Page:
Pet Safety For Your Yard

(Picture Credit: Andy Cross/The Denver Post via Getty Images)

Your yard and gardens are wonderful for relaxing, playing and entertaining however they can also be dangerous for our pets. Stated by Christina Selter the Pet Safety Lady, “protecting our pets from potential hazards in our yards is of the utmost importance”.

Statistics shows that tens of thousands of calls each year involving animal companions who’ve had potentially hazardous contact with insecticides, weed killers and pet-toxic plants.

Top Yard Pet Safety Tips from Pet Safety Lady:

When designing and planting your yard, it’s a good idea to keep in mind that many popular outdoor plants are Poisonous: Sago Palm, Azalea and Rhododendron are toxic to dogs and cats. Sago Palm and other members of the Cycad family as well as Mushrooms can cause liver failure, while rhododendron, lily of the valley, oleander, azalea, rosebay, kalanchoe and foxglove all affect the heart.

Keep your pets out of other yards if you’re not sure what kinds of plants or flowers they have. Keeping your pet off the lawn that you are not familiar with including parks and other public yard areas will help keep your pets happy and healthy.

 are NOT meant for four-legged consumption and always store pesticides in inaccessible areas from pets and children. Make sure to read the manufacturer’s label carefully for proper usage and storage. Some fertilizer, herbicides, granules, sprays and insecticide baits may be needed to keep our yards healthy, but the ingredients are NOT good for our pets and children. The most dangerous forms of pesticides include snail bait with metaldehyde, systemic insecticides which contain disyston or disulfoton, fly bait with methomyl, mole or gopher bait with zinc phosphide and most forms of rat poisons.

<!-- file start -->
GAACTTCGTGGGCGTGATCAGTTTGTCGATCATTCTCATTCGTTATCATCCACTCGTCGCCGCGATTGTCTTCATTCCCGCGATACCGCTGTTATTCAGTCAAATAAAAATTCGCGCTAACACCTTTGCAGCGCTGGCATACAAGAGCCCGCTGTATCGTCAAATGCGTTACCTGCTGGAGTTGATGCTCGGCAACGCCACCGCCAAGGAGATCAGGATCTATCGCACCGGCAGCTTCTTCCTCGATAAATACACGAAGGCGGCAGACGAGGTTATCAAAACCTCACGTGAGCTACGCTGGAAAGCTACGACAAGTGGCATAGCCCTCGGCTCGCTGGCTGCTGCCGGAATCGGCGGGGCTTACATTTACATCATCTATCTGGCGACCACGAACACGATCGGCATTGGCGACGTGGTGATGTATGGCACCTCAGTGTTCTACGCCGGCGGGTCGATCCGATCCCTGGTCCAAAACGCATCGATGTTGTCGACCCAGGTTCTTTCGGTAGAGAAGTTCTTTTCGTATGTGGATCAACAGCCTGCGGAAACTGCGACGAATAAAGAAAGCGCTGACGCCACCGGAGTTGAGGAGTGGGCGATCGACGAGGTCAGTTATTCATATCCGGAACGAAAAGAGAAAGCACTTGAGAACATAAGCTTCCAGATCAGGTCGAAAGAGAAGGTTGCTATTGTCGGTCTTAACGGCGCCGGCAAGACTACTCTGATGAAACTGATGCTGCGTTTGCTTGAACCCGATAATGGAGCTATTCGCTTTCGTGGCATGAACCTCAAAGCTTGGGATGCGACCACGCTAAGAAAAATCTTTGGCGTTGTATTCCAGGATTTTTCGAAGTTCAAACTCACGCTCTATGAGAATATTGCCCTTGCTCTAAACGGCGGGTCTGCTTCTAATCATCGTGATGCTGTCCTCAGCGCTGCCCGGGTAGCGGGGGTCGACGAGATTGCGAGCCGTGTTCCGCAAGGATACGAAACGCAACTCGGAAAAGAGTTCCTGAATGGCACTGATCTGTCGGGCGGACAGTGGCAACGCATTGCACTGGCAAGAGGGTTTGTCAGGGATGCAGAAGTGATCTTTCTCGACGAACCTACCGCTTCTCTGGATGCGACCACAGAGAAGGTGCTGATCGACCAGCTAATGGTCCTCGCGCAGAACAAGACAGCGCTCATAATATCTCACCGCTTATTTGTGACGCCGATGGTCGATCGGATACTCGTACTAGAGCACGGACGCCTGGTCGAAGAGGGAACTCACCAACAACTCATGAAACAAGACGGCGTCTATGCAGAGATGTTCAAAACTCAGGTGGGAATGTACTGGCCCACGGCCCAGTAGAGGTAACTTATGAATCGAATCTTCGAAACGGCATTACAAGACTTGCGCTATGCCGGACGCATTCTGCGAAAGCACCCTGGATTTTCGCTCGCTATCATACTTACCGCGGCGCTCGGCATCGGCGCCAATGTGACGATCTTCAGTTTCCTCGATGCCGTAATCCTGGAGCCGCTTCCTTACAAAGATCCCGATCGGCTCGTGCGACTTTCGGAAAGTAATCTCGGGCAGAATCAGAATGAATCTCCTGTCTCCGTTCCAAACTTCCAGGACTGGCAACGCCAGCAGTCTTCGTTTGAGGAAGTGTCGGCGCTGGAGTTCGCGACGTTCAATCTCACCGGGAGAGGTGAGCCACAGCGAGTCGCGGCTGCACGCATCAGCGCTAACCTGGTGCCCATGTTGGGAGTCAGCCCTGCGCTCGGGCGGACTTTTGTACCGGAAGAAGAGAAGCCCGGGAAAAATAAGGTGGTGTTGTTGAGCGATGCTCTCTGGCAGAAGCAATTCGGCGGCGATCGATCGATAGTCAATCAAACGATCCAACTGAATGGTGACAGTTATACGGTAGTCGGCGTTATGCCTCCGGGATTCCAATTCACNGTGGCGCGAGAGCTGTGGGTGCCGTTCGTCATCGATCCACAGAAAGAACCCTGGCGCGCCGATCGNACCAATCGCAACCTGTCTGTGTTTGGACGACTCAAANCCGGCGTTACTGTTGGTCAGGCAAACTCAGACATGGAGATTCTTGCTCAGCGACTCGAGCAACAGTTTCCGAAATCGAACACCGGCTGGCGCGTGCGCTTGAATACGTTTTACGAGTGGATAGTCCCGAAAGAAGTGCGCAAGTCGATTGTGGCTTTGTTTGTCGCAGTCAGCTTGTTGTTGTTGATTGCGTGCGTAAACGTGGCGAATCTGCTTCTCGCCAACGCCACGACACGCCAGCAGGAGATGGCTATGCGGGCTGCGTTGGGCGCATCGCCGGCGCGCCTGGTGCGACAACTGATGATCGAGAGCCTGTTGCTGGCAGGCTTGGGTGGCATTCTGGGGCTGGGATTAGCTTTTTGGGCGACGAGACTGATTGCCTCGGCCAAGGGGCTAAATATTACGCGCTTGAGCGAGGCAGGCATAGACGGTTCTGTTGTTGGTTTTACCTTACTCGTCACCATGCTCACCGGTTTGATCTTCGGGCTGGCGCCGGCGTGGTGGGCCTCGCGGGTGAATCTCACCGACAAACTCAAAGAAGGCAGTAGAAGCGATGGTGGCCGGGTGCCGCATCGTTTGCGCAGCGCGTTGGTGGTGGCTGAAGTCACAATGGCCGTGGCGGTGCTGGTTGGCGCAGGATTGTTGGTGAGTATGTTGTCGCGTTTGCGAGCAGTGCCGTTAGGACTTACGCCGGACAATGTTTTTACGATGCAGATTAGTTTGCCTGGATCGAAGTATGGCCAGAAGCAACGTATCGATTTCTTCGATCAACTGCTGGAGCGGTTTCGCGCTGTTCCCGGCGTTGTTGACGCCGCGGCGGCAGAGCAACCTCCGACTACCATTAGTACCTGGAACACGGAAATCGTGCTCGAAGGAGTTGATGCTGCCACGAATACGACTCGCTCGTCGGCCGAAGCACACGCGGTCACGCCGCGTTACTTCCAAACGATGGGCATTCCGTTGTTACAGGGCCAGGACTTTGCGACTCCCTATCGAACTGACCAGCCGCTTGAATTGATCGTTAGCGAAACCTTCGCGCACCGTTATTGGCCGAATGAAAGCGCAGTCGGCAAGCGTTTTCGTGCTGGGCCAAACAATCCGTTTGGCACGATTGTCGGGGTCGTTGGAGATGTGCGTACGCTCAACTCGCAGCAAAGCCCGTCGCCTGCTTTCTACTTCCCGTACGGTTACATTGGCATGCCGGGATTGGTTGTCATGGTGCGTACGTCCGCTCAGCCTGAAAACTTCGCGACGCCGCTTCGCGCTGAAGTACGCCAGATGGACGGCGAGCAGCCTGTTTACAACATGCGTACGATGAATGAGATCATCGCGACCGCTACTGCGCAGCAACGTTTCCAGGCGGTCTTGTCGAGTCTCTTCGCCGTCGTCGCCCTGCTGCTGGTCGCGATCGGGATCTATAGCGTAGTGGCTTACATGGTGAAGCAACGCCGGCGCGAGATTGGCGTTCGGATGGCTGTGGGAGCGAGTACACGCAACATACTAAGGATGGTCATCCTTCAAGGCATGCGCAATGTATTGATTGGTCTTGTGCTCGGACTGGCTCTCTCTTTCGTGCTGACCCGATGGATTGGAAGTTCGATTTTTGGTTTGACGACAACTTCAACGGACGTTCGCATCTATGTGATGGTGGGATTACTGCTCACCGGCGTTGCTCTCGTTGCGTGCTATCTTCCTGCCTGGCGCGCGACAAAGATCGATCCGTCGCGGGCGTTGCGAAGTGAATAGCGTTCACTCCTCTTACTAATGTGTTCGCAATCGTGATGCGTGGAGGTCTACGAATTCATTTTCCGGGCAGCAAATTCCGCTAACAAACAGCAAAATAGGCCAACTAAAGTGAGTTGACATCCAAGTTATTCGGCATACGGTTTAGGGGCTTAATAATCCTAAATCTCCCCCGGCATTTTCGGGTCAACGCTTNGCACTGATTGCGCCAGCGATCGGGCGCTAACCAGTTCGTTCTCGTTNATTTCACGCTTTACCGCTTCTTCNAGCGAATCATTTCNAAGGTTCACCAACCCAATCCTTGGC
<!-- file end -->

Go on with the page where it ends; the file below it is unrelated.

As for Fertilizer
 or plant food these help to keep our yards healthy and green can cause destruction on your pets digestive tracts. Make sure to follow instructions carefully and follow the appropriate waiting period before letting your pet run wild outside. Pets that ingest large amounts of fertilizer can cause stomach upset and may result in life-threatening gastrointestinal obstruction.

Food and garden waste or also called Compost
 make excellent additions to garden soil, but depending on what you’re putting into your compost, some foods can create problems for your pets. Coffee, moldy food and certain types of fruit and vegetables including some stems, leaves and seeds are toxic to your dogs and cats.

Like chocolate, Cocoa Mulch
 can pose problems for our pets it is a by-product of chocolate production and is used in landscaping. Pets love its sweet smell and depending on the amount ingestion it can cause a range of sickness, vomiting, diarrhea, muscle tremors even elevate their heart rate, hyperactivity and seizures. Try using other alternatives, such as cedar, shredded pine or hemlock bark and always read and follow all instructions plus supervise your pets in the yard.

You should properly store all Garden Tools in a safe area, not randomly on the ground. They seem like no big deal, but rakes, tillers, hoes and trowels can be hazardous to pets and children. Injuries to eyes, paws or even noses plus rusty, sharp tools also create a danger for tetanus if your pet was to puncture their skin.

Fleas and Ticks
 lie in wait tall brush and grass in your yard so it is important to keep lawns mowed and trim. Fleas cause scratching, possible hair loss, tapeworms, scabs, hot spots and anemia from blood loss in both dogs and cats. Now Ticks can cause similar problems that lead to a multiplicity of complications from Rocky Mountain spotted fever, Lyme disease and Babesia.

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